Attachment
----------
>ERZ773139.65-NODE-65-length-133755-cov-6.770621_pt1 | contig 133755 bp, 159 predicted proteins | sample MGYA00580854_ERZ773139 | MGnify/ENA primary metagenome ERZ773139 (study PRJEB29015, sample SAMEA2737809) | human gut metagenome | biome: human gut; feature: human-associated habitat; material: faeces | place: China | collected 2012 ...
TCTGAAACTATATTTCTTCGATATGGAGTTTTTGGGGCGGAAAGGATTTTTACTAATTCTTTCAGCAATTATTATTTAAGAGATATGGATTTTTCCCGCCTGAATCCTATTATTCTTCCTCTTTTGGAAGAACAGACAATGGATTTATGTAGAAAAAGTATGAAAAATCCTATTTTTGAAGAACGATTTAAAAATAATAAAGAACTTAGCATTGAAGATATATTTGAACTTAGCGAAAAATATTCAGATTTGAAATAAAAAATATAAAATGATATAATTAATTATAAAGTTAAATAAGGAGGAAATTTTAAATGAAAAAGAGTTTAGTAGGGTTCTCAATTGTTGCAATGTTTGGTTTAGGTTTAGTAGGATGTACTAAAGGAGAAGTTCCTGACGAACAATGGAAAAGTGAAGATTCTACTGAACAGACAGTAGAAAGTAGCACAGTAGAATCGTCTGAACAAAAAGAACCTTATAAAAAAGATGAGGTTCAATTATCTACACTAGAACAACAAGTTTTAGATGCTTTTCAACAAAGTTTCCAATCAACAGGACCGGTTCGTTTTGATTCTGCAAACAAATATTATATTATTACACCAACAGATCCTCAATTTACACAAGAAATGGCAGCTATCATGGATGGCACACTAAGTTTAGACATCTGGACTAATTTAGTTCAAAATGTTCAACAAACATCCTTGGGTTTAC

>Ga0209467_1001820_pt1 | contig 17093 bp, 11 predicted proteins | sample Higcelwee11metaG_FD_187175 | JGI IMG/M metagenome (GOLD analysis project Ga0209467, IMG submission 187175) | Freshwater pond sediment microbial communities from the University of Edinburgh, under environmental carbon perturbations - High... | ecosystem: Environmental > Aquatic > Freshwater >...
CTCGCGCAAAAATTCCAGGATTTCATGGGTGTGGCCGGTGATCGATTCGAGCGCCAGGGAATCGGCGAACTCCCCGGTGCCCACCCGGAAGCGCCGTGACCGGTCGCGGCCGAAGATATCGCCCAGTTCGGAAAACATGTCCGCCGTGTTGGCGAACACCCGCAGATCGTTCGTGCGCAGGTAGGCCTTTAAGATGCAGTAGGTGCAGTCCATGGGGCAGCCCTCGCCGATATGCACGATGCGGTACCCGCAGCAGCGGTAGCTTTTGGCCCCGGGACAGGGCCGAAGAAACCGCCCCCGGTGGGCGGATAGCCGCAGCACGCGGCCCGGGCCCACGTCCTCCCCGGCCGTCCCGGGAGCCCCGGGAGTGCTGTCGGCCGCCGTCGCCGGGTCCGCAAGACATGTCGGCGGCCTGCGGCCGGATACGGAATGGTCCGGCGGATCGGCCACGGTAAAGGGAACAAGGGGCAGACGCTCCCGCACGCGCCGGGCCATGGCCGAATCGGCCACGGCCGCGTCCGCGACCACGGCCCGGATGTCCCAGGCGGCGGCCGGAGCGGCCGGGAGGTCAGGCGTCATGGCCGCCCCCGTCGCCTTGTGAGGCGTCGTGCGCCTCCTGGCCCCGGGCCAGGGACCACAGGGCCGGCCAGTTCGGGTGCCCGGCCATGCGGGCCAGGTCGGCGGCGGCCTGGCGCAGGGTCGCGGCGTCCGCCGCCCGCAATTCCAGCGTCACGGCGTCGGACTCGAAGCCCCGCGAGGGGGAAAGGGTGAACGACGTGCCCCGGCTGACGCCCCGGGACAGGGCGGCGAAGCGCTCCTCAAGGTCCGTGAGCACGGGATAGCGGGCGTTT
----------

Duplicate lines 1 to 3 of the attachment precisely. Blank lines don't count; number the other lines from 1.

>ERZ773139.65-NODE-65-length-133755-cov-6.770621_pt1 | contig 133755 bp, 159 predicted proteins | sample MGYA00580854_ERZ773139 | MGnify/ENA primary metagenome ERZ773139 (study PRJEB29015, sample SAMEA2737809) | human gut metagenome | biome: human gut; feature: human-associated habitat; material: faeces | place: China | collected 2012 ...
TCTGAAACTATATTTCTTCGATATGGAGTTTTTGGGGCGGAAAGGATTTTTACTAATTCTTTCAGCAATTATTATTTAAGAGATATGGATTTTTCCCGCCTGAATCCTATTATTCTTCCTCTTTTGGAAGAACAGACAATGGATTTATGTAGAAAAAGTATGAAAAATCCTATTTTTGAAGAACGATTTAAAAATAATAAAGAACTTAGCATTGAAGATATATTTGAACTTAGCGAAAAATATTCAGATTTGAAATAAAAAATATAAAATGATATAATTAATTATAAAGTTAAATAAGGAGGAAATTTTAAATGAAAAAGAGTTTAGTAGGGTTCTCAATTGTTGCAATGTTTGGTTTAGGTTTAGTAGGATGTACTAAAGGAGAAGTTCCTGACGAACAATGGAAAAGTGAAGATTCTACTGAACAGACAGTAGAAAGTAGCACAGTAGAATCGTCTGAACAAAAAGAACCTTATAAAAAAGATGAGGTTCAATTATCTACACTAGAACAACAAGTTTTAGATGCTTTTCAACAAAGTTTCCAATCAACAGGACCGGTTCGTTTTGATTCTGCAAACAAATATTATATTATTACACCAACAGATCCTCAATTTACACAAGAAATGGCAGCTATCATGGATGGCACACTAAGTTTAGACATCTGGACTAATTTAGTTCAAAATGTTCAACAAACATCCTTGGGTTTAC

>Ga0209467_1001820_pt1 | contig 17093 bp, 11 predicted proteins | sample Higcelwee11metaG_FD_187175 | JGI IMG/M metagenome (GOLD analysis project Ga0209467, IMG submission 187175) | Freshwater pond sediment microbial communities from the University of Edinburgh, under environmental carbon perturbations - High... | ecosystem: Environmental > Aquatic > Freshwater >...